How someone who hated math learned to use geometry, calculus, etc...

Melvin Prueitt images below used with permission of the author. These images were created by optically scanning pages of the book, so the quality is somewhat reduced.

I had a very rigid math teacher in high school, at the time when we were transitioning into algebra, geometry, etc.. He had a written agenda for the whole year, and simply refused to go back over past material. Well, (and this should make you laugh) the one item I didn't understand is "What is a variable?" You can imagine that at the time, this basically stopped me from understanding all the future math. I just BARELY scraped by with enough credit to pass that class, and hated math because of it, for several years.

Then, in the late 1970's and early 1980's, I began seeing personal computers that I might be able to afford, and coincidentally, found several books that described how to write simple (various versions of "BASIC") programs. I used the computer in bands I was in, to do text-oriented things, like set lists, mailing lists, table tents, song lists, etc..

There were also 3D plotter programs, essentially function plotters, but over a cartesian grid, in 3D. "Graphics" were impossibly slow, and the resolution was, (on a Commodore 64, for example) 320X200, and only 8 colors. Still, NASA was showing us the future, via the Cray Supercomputer, and there was a pivotal moment in 1983, when I passed by a book store, and saw a gorgeous book by NASA Physicist/Inventor Melivin Prueitt, called "Art and The Computer". That's when I knew I wanted to get into 3D. As a musician on the road all the time, this studying and programming gave me some entertainment during all that time in hotels.

That's where the learning curve started for me. I ran the programs, looked at the results, then (RANDOMLY) changed variables, ran the program again, and looked at the results, keeping careful notes during the process. It was the VISUAL result that kept me interested... Using the math I hated, to produce pleasing graphics.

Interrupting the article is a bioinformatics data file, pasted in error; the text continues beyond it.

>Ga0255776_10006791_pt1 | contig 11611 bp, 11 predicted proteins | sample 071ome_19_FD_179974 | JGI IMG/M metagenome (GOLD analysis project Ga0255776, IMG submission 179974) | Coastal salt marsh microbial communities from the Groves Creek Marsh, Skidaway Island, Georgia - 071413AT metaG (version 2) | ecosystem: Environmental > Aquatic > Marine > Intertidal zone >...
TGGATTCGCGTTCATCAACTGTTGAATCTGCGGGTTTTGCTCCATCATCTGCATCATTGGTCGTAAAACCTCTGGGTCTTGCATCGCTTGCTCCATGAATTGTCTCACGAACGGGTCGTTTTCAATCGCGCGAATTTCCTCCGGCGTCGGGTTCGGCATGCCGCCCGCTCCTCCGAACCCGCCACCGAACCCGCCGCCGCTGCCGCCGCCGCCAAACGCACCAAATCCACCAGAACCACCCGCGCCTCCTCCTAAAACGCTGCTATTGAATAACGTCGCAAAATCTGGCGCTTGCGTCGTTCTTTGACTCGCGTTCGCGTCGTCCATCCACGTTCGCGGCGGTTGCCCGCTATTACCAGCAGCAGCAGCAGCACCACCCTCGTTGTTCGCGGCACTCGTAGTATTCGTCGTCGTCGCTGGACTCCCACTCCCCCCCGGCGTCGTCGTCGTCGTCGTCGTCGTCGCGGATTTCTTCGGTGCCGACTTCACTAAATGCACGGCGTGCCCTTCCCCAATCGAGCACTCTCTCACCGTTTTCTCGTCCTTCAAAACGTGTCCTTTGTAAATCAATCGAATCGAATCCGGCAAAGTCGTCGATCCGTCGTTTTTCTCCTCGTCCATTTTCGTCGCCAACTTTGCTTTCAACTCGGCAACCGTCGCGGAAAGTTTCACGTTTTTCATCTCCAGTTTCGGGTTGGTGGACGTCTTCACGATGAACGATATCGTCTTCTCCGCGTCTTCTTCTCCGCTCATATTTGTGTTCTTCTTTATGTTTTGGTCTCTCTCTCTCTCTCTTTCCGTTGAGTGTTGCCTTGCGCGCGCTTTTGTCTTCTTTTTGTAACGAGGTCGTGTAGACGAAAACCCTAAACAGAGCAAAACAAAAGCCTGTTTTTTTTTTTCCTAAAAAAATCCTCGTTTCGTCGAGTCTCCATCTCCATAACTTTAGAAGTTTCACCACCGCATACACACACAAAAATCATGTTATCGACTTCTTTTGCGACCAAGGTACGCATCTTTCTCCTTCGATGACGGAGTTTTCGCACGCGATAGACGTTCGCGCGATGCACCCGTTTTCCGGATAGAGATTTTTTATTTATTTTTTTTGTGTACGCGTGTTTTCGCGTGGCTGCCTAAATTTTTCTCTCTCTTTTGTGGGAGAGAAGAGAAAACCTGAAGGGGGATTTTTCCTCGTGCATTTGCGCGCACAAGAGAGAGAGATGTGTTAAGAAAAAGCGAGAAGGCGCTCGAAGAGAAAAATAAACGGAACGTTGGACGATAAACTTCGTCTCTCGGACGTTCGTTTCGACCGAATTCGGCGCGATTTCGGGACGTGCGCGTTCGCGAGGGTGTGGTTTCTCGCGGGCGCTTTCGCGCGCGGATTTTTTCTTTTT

Ultimately, I came to have a basic understanding of the various math functions, and also the "scaling factors" used in the programs, which converted the 2D formulas into 3D graphics with the illusion of perspective. During that process, I created a catalog of formulas that created individual shapes, which I simply thought of as "mountains", "valleys", "craters", etc..

The general flow of these programs, as originally written, was:

  • Initialization of variables - This also involved creating at least two sets of empty arrays, to hold the current loop's variables, and the previous loop's variables, so a comparison, for hidden-line removal, could be done.
  • Creation of the visual interface. The best we could do would be considered pretty clunky, by modern standards. There was very little screen real estate, no "mouse", no "pop-up" or "pull-down" menus, etc.. Slow computers with almost no RAM and external storage.
  • •
  • User input of visual parameters, like "distance", "scale", "rotation", etc..
  • •
  • User selection of a particular formula to create the shape
  • •
  • Then, based on the cartesian grid, (say, from -PI to PI) the program would loop through all the variables and produce that shape. Whatever the pixel-by-pixel results of the 2D equation were, the result then had to be adjusted twice... First, add whatever user-defined "perspective" and "rotation" variables were set at, and then again, to plot the results on a 2D computer monitor. Each "run" of these simple function plotters took hours in those days, so this wasn't a quick process, running on computers like the Sinclair 2068 and later the "QL", as well as the Commodore, Atari, and Apple computers of the day. The image below seemed very advanced, at the time.

Digital Flashback...

If you're old enough, you'll remember walking into computer stores in the 1980's, and seeing the "bouncing soccer ball" demo, running on the Commodore "Amiga". The computer could do that, but only when ALL of it's computing and RAM resources were dedicated to it. Later, I remember running my first program on the Atari 512 that demonstrated ray tracing. The program was written by Tom Hudson, and took 24 hours to create a single "stock" image. (Remember, that's 512 K... Not 512 Megabytes) Fractals used to take 12 hours per frame.